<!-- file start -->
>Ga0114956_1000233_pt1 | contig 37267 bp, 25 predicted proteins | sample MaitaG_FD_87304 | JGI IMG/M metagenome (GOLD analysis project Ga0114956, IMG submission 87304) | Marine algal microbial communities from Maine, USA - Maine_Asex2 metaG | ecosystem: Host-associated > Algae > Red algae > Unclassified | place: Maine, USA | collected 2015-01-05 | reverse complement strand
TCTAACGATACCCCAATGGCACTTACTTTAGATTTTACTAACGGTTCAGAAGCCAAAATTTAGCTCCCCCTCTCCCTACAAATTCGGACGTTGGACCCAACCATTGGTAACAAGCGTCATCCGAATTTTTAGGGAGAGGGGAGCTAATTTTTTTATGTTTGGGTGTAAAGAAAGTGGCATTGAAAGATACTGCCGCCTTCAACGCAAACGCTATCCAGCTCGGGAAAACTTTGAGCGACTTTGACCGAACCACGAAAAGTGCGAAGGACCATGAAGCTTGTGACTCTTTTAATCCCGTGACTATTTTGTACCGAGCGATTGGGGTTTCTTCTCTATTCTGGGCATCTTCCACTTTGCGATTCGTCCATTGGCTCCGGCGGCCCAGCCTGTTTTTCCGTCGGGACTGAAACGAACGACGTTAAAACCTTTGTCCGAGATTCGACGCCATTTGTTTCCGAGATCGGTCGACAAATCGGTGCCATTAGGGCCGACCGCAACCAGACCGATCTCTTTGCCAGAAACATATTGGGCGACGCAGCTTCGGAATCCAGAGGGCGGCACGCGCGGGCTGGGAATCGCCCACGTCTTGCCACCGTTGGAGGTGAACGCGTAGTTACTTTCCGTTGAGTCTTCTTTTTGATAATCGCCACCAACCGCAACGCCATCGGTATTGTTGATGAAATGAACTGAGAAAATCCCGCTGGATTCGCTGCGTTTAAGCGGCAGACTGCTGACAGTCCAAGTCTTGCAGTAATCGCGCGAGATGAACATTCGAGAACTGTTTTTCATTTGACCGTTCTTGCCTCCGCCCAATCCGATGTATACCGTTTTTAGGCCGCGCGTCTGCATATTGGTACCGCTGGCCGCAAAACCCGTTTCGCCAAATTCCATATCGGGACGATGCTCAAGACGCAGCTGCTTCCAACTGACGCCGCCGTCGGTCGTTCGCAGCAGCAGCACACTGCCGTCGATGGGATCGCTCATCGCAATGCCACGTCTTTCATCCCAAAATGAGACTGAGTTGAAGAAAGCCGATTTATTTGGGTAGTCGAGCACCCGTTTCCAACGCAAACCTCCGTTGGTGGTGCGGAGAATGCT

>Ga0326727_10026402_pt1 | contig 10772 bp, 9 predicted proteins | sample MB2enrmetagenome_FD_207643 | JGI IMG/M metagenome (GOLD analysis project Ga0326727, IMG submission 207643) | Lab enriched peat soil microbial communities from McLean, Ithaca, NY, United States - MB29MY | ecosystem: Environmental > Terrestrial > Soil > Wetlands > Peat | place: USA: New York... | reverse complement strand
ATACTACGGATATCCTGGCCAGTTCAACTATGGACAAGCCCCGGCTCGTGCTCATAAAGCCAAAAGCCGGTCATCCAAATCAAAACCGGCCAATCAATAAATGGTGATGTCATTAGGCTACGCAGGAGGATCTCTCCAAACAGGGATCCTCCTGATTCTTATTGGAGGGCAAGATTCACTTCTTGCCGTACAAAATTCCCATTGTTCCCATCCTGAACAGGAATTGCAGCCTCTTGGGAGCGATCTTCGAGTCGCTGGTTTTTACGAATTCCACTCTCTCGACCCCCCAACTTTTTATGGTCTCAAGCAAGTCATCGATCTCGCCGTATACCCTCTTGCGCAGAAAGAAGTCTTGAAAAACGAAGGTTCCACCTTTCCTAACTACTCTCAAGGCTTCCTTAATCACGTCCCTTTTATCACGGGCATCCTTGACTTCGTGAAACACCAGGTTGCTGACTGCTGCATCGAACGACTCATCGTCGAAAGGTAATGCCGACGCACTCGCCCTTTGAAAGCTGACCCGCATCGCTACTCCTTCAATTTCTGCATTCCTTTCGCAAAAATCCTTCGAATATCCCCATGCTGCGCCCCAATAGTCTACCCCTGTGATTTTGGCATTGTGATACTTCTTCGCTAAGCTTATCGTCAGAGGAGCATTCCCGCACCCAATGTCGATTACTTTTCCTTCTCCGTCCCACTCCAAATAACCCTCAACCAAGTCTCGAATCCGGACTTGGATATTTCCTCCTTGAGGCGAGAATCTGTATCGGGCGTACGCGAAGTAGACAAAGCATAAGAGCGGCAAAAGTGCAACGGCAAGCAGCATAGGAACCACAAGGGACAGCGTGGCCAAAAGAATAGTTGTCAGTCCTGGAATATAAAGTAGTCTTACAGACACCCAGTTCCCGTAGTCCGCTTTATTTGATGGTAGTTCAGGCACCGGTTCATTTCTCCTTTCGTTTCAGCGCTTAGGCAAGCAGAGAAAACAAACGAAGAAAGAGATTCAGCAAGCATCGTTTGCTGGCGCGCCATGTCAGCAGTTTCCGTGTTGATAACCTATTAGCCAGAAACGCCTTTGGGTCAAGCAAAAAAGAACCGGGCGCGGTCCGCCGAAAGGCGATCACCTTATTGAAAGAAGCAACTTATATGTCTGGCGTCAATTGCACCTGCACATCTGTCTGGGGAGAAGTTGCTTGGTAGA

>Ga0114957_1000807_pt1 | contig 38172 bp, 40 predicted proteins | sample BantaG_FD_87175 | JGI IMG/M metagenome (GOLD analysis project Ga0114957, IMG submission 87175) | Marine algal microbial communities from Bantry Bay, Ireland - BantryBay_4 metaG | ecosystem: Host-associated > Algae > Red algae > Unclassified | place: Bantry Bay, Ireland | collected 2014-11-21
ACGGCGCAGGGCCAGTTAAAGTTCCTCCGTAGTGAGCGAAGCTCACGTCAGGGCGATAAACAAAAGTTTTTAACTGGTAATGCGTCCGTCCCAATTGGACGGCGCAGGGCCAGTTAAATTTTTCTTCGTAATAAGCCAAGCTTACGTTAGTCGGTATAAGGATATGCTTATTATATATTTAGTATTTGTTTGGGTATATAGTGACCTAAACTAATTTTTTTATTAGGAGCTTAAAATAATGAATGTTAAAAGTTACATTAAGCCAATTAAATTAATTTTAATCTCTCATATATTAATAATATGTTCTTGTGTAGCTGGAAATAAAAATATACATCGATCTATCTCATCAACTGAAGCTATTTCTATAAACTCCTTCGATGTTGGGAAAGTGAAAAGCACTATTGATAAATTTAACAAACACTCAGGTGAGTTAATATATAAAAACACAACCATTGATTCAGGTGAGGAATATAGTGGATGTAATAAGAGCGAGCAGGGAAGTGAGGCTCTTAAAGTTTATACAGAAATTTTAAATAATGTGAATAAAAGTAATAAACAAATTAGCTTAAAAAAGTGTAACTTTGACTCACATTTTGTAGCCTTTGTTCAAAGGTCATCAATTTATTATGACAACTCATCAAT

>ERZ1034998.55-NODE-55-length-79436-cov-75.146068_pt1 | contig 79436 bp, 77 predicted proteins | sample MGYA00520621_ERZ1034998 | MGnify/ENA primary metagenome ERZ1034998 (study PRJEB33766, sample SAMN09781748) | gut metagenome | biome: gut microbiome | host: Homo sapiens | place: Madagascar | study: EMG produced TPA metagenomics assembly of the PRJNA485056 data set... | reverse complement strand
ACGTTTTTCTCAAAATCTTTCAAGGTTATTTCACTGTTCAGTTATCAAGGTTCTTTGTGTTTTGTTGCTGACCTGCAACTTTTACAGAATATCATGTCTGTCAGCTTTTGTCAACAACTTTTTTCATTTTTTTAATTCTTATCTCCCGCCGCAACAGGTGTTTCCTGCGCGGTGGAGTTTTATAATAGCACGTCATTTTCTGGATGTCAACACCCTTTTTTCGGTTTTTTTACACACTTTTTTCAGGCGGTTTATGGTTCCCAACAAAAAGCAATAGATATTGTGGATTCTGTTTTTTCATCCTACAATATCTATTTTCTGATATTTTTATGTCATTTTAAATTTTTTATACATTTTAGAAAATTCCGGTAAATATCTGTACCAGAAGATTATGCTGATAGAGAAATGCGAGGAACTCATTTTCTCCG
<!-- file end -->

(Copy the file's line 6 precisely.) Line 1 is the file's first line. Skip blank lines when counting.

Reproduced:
ACGGCGCAGGGCCAGTTAAAGTTCCTCCGTAGTGAGCGAAGCTCACGTCAGGGCGATAAACAAAAGTTTTTAACTGGTAATGCGTCCGTCCCAATTGGACGGCGCAGGGCCAGTTAAATTTTTCTTCGTAATAAGCCAAGCTTACGTTAGTCGGTATAAGGATATGCTTATTATATATTTAGTATTTGTTTGGGTATATAGTGACCTAAACTAATTTTTTTATTAGGAGCTTAAAATAATGAATGTTAAAAGTTACATTAAGCCAATTAAATTAATTTTAATCTCTCATATATTAATAATATGTTCTTGTGTAGCTGGAAATAAAAATATACATCGATCTATCTCATCAACTGAAGCTATTTCTATAAACTCCTTCGATGTTGGGAAAGTGAAAAGCACTATTGATAAATTTAACAAACACTCAGGTGAGTTAATATATAAAAACACAACCATTGATTCAGGTGAGGAATATAGTGGATGTAATAAGAGCGAGCAGGGAAGTGAGGCTCTTAAAGTTTATACAGAAATTTTAAATAATGTGAATAAAAGTAATAAACAAATTAGCTTAAAAAAGTGTAACTTTGACTCACATTTTGTAGCCTTTGTTCAAAGGTCATCAATTTATTATGACAACTCATCAAT